The summer proved a busy time for many faculty members, with dozens participating in professional development opportunities aimed at strengthening their teaching skills.
The 15 faculty participants in the Peabody Digital Teaching Collective (which first met in summer 2020 and examined how to better use remote and online pedagogical resources) focused on digital pedagogy and practice and multi-mode teaching.
“The pandemic has changed teaching moving forward,” says Abra Bush, senior associate dean of institute studies. “There were things we wanted to [retain] from the remote environment when we returned to in-person classes this fall.”
In addition, 25 faculty members attended an eight-week course offered by the Culturally Responsive Teaching Institute. Online training sessions covered how to create and deliver courses that reflect diversity and inclusivity.
Recognizing the need “to reconsider what we were doing in the classroom to increase inclusivity at Peabody,” Bush last year led the Culturally Responsive Curriculum Task Force — a group of faculty, staff, students, alumni, and board members— in developing ways to address inclusivity gaps.
Using a Design Thinking framework, the group made recommendations for new academic programs and curricular enhancements, established a Peabody Center for Teaching and Learning, and addressed faculty learning to support a more culturally responsive curriculum.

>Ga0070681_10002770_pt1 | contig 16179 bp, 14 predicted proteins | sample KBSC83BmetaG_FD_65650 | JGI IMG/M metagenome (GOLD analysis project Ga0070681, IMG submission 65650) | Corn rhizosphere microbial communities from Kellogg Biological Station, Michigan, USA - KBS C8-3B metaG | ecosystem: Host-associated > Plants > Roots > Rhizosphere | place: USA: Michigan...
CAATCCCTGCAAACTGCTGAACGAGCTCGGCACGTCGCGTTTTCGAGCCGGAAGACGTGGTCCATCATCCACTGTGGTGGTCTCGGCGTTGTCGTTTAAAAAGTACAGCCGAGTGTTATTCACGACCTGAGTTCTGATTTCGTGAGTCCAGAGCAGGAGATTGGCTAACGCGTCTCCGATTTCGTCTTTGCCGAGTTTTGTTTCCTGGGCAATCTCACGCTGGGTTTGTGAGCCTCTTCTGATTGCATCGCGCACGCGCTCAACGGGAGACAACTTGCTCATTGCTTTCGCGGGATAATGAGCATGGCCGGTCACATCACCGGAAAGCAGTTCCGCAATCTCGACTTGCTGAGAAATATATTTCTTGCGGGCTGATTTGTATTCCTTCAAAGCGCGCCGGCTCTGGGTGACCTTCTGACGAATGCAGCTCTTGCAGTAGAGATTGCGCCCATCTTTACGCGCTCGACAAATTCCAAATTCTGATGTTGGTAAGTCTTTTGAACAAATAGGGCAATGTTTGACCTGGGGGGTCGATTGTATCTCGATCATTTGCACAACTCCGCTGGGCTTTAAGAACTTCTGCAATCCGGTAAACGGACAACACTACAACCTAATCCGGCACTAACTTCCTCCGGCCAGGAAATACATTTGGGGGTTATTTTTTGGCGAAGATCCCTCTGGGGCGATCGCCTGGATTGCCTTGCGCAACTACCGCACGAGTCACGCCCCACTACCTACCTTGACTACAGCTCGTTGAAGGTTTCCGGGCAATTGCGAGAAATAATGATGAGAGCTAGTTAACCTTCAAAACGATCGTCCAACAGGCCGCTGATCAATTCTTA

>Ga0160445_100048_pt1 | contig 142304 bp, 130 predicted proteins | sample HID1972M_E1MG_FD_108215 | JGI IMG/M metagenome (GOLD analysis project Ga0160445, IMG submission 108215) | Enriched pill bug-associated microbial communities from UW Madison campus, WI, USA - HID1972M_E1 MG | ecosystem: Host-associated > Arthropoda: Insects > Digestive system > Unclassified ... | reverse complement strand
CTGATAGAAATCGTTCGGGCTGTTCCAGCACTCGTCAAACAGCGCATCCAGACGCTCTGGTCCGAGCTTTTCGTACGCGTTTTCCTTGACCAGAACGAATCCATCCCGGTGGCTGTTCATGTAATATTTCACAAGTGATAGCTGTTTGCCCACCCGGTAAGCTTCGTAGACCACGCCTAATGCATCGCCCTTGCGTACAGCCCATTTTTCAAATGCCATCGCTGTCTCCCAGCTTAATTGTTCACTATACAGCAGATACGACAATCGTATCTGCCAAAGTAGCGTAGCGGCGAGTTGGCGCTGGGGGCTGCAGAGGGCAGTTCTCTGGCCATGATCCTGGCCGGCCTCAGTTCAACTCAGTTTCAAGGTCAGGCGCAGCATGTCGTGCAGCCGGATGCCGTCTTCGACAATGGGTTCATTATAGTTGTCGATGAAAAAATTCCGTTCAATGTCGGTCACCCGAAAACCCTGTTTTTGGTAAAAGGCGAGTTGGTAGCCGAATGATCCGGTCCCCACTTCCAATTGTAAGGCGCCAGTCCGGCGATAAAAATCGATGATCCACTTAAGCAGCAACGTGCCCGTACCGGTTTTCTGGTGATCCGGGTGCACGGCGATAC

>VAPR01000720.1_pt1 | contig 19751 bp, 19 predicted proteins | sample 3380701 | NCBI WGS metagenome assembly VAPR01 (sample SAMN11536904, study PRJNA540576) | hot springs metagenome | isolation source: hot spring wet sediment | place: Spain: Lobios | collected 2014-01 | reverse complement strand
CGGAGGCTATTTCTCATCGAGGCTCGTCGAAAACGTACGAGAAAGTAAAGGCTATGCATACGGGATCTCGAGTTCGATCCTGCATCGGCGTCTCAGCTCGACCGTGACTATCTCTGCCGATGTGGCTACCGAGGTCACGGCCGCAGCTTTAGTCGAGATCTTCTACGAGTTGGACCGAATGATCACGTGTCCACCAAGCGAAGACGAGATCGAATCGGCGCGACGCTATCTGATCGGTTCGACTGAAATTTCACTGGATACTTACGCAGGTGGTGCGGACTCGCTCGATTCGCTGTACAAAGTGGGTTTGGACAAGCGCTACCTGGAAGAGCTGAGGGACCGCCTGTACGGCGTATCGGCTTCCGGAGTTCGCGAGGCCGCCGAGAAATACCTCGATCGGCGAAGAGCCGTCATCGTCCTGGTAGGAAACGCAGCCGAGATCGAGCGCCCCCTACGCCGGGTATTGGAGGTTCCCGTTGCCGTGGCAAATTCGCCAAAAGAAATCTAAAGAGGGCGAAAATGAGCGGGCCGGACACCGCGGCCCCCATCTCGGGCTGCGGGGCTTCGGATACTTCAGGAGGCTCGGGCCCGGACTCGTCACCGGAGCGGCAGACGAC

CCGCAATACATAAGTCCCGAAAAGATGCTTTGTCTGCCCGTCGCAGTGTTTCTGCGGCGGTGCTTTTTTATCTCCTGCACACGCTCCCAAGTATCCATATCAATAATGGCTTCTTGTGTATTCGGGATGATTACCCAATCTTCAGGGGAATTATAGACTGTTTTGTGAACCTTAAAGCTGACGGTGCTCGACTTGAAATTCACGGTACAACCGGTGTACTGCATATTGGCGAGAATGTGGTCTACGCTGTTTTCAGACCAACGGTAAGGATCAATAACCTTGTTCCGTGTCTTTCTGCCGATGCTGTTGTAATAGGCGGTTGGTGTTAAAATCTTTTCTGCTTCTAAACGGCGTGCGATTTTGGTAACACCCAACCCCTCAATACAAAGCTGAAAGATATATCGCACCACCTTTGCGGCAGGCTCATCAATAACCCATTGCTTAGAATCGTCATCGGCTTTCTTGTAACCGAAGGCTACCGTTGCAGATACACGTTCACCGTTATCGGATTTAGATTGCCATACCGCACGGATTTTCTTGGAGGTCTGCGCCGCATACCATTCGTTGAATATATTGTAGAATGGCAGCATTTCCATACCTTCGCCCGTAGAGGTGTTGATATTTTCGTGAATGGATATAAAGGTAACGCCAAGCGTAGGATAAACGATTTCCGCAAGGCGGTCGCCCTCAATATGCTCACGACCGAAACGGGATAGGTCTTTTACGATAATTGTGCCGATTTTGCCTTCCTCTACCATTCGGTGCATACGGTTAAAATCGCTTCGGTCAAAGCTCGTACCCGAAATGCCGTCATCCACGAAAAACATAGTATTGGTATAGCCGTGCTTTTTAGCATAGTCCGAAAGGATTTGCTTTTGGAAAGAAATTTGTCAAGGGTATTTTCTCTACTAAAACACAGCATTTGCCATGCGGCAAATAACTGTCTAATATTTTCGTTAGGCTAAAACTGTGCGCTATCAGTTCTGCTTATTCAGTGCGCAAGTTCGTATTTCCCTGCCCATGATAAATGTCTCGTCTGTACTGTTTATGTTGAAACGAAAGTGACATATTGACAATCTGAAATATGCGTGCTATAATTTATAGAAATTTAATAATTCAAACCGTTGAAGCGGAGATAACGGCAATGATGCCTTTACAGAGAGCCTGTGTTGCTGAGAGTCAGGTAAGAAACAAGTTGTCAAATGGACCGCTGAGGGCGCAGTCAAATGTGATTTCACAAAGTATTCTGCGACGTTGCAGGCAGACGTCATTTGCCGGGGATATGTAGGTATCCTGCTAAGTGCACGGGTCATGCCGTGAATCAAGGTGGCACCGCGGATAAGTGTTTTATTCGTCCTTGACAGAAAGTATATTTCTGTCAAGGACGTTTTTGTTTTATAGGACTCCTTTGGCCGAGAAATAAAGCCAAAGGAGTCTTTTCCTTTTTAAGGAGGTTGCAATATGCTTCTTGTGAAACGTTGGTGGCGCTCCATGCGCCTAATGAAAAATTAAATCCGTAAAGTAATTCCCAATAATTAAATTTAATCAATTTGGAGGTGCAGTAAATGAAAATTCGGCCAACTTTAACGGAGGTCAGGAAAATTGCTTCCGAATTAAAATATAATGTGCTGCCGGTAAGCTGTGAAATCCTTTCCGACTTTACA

“When we ask people to change, we need to provide the tools to do so,” Bush says. “Cultural change happens incrementally, but we have a real chance at making Peabody a far more inclusive place for our students and faculty.”
While planning for the Culturally Responsive Teaching Institute, Bush came across a book titled Culturally Responsive Teaching and Reflection in Higher Education. Three of the book’s editors — Sharlene Voogd Cochrane, Meenakshi Chhabra, and Marjorie Jones — led the Peabody course offered to faculty members last summer.
Margaret Schedel (MM ’01, Computer Music Composition), amember of the Computer Music faculty who participated in the summer institute, says she gained valuable insights for her teaching. “I will be more aware of what the students bring to their learning as individuals who are an intersection of multiple identities,” she says. “Instead of trying to avoid difficult conversations,I hope I can facilitate them.”
Joe Montcalmo, director of learning innovation, helped to develop both faculty development opportunities. He will be collaborating with the faculty participants to create faculty learning cohorts and develop a robust peer-training program.
“Our goal is to provide faculty with internal and external experts, and to create the frameworks for faculty to lead communities of learning and practice,” he says. “The most powerful initiatives in higher education stem from empowered faculty equipped with the resources to succeed.”